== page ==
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The aim of this study was to explore the type of relationship and the process of developing these relationships between nurses and patients in palliative care units in Japan. The special contribution that culture makes was examined to better understand the intensity of nurses’ grief after the death of their patient.
Thirteen Japanese registered nurses currently practicing in palliative care units were interviewed between July 2006 to June 2009. Theoretical sampling was utilised and the data were analysed using grounded theory methodology. Constant comparison was undertaken during coding processes until data saturation was achieved.
Significant cultural influences emerged both in the type of relationship nurses formed with patients and in the way they developed relationships. The type of relationship was termed ‘human-to-human’, meaning truly interpersonal. The cultural values of ‘Uchi (inside) and Soto (outside)’ have particular implications for the relationship. Four actions Being open, Trying to understand, Devoting time and energy, and Applying a primary nurse role, were identified as strategies for nurses to develop such relationships. The quality of this deeply committed encounter with patients caused nurses to grieve following patients’ death.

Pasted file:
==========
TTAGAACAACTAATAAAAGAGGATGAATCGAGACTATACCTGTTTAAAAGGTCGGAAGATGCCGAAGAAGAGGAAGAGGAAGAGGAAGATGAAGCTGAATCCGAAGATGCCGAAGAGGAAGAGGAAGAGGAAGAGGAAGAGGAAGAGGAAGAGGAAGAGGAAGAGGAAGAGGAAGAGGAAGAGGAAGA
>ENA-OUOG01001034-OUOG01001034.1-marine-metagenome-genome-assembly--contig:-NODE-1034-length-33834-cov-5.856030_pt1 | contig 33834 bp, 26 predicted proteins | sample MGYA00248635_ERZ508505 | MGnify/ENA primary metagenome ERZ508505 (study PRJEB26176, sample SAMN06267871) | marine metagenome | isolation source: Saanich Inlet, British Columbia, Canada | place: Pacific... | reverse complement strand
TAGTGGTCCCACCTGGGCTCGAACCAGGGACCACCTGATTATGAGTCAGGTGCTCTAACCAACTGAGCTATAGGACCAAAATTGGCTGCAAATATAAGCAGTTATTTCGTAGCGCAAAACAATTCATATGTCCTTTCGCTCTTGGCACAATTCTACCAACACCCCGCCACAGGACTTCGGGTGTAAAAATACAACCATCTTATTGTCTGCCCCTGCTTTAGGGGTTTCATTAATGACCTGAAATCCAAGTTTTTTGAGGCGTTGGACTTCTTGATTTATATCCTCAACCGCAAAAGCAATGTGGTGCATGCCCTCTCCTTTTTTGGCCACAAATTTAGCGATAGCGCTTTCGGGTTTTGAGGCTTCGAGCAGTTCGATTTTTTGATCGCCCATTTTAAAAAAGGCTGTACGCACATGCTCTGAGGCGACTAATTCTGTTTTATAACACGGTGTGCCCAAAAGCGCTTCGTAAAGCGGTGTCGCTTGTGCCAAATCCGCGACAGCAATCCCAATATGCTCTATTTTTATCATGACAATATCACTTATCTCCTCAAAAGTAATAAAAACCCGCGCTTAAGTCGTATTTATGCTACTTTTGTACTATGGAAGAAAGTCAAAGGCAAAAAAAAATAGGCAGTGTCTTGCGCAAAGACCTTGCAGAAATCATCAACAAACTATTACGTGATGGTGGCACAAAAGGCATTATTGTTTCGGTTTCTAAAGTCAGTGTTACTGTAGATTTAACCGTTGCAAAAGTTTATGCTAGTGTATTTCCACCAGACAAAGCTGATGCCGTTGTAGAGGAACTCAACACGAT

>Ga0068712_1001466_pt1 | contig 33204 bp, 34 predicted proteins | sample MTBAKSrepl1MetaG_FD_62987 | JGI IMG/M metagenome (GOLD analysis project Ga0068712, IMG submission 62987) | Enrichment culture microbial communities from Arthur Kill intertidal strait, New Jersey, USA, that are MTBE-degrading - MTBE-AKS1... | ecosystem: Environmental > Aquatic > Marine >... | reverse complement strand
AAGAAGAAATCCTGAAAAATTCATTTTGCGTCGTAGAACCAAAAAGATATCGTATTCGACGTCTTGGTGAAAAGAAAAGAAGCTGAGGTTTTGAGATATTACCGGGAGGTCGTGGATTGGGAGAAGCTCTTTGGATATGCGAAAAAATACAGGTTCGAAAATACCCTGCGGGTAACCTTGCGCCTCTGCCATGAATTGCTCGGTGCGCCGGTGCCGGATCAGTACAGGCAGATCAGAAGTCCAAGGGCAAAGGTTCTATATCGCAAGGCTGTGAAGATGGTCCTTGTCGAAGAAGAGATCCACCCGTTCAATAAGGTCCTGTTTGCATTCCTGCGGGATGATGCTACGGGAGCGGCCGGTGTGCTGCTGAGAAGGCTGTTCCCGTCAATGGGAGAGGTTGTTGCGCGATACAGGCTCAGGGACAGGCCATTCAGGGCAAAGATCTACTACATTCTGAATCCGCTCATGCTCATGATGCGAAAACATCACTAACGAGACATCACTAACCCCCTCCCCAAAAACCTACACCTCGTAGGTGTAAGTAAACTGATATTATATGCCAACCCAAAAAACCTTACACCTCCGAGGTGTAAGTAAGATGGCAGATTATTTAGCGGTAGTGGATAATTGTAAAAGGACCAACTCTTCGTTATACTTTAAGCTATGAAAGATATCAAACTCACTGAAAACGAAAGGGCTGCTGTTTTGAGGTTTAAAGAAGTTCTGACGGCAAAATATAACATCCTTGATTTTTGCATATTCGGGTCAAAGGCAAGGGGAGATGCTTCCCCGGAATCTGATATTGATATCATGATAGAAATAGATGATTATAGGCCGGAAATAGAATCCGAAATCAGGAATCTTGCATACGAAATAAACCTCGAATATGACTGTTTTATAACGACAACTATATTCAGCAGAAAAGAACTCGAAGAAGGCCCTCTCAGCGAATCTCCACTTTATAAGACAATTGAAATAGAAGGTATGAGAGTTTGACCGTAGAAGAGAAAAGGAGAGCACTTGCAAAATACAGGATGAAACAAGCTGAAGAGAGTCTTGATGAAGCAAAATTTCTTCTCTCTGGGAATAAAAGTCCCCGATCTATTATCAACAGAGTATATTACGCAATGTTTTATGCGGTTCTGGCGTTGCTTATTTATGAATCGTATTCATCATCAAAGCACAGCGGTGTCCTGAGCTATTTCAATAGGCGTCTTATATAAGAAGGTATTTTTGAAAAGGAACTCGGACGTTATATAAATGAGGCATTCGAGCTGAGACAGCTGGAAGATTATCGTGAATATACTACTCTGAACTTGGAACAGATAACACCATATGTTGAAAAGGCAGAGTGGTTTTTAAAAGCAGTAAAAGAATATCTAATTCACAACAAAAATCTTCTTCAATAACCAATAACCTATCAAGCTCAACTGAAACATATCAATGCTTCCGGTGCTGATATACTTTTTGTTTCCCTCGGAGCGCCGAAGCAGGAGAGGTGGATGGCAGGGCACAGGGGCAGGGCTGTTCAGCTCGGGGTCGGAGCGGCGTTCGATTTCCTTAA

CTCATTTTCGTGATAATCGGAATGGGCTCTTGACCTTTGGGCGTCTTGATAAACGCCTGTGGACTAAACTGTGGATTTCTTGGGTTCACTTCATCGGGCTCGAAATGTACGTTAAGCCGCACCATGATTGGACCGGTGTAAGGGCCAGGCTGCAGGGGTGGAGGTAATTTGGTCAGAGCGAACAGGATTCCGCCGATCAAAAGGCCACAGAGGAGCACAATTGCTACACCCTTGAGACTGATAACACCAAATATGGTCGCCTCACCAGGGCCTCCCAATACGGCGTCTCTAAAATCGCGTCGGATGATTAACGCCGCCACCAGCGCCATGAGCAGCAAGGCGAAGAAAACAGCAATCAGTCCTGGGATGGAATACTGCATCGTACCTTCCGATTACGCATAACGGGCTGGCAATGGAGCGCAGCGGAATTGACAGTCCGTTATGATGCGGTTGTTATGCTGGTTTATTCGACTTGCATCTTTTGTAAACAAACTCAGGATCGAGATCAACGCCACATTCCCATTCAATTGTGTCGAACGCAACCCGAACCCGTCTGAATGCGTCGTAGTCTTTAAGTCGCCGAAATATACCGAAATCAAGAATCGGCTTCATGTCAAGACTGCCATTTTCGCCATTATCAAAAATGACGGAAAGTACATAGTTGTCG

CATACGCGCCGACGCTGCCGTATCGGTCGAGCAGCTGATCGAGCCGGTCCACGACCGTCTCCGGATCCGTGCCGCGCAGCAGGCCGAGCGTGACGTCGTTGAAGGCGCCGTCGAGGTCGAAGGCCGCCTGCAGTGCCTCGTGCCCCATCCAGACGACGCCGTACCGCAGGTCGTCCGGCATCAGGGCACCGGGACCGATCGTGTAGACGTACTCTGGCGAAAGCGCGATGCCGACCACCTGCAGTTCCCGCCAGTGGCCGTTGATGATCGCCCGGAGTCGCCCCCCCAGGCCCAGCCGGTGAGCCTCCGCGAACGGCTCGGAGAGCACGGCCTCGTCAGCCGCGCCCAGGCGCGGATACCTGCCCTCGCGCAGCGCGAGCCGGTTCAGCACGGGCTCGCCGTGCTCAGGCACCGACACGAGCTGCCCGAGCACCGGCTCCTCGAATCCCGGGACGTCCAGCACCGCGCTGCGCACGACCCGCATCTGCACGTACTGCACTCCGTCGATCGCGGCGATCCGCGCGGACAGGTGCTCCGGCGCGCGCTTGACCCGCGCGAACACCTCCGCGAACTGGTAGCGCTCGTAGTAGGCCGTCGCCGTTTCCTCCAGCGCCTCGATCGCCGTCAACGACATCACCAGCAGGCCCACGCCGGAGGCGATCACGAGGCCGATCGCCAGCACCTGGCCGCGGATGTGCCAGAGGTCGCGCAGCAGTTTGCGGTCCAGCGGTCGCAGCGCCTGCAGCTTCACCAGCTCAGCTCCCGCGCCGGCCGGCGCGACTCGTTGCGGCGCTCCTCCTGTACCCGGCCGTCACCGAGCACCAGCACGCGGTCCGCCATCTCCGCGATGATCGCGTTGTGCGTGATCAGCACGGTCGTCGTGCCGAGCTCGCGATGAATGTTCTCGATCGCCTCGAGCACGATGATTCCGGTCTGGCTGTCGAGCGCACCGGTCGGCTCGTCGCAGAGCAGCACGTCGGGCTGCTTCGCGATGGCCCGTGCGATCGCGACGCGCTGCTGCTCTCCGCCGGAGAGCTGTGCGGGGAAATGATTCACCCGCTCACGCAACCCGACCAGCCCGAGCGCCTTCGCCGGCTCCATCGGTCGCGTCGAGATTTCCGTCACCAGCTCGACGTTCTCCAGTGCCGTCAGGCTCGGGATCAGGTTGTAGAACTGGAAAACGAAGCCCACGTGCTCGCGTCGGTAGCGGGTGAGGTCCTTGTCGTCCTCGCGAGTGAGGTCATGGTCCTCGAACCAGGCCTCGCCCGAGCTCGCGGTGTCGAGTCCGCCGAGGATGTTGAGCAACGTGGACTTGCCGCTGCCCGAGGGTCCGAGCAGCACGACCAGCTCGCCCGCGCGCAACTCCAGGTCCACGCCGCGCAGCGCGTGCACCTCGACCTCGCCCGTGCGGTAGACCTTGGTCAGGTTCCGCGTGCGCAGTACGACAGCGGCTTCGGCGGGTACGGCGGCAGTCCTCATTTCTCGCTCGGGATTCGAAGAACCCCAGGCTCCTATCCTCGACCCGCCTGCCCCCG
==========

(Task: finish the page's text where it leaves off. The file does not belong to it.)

Significance of results:
Culture is a major influence upon the reasons, complexities, and impact that lie behind nurses’ behaviours. Attention is needed to support nurses to sustain a fundamental caring quality in their relationships with patients.
This article is a literature report on grief issues for health care professionals, undertaken to identify Japanese nurses' grief experience when they work in palliative care units. Health care professionals' grief experience and its impact have not been well understood or identified as a significant issue in Japan.
Published articles relating to this study were searched using electronic catalogues such as CINAHL and PsycINFO, books, and research publications. Key words used for the search were “grief,” “palliative care,” “nurse,” “staff support,” and “Japan.” Both English and Japanese were used for the literature search in order to collect information regarding nurses' grief and support systems in Japan and elsewhere. The literature search covered the period 1990–2006 inclusive.
This article explores these issues in the literature as preparation for establishing a study that will particularly look at the influence of nurses' grief on the quality of care provided.
Significance of results:
Consideration of Japanese culture as it relates to death and dying and to nursing culture is a significant part of this work.
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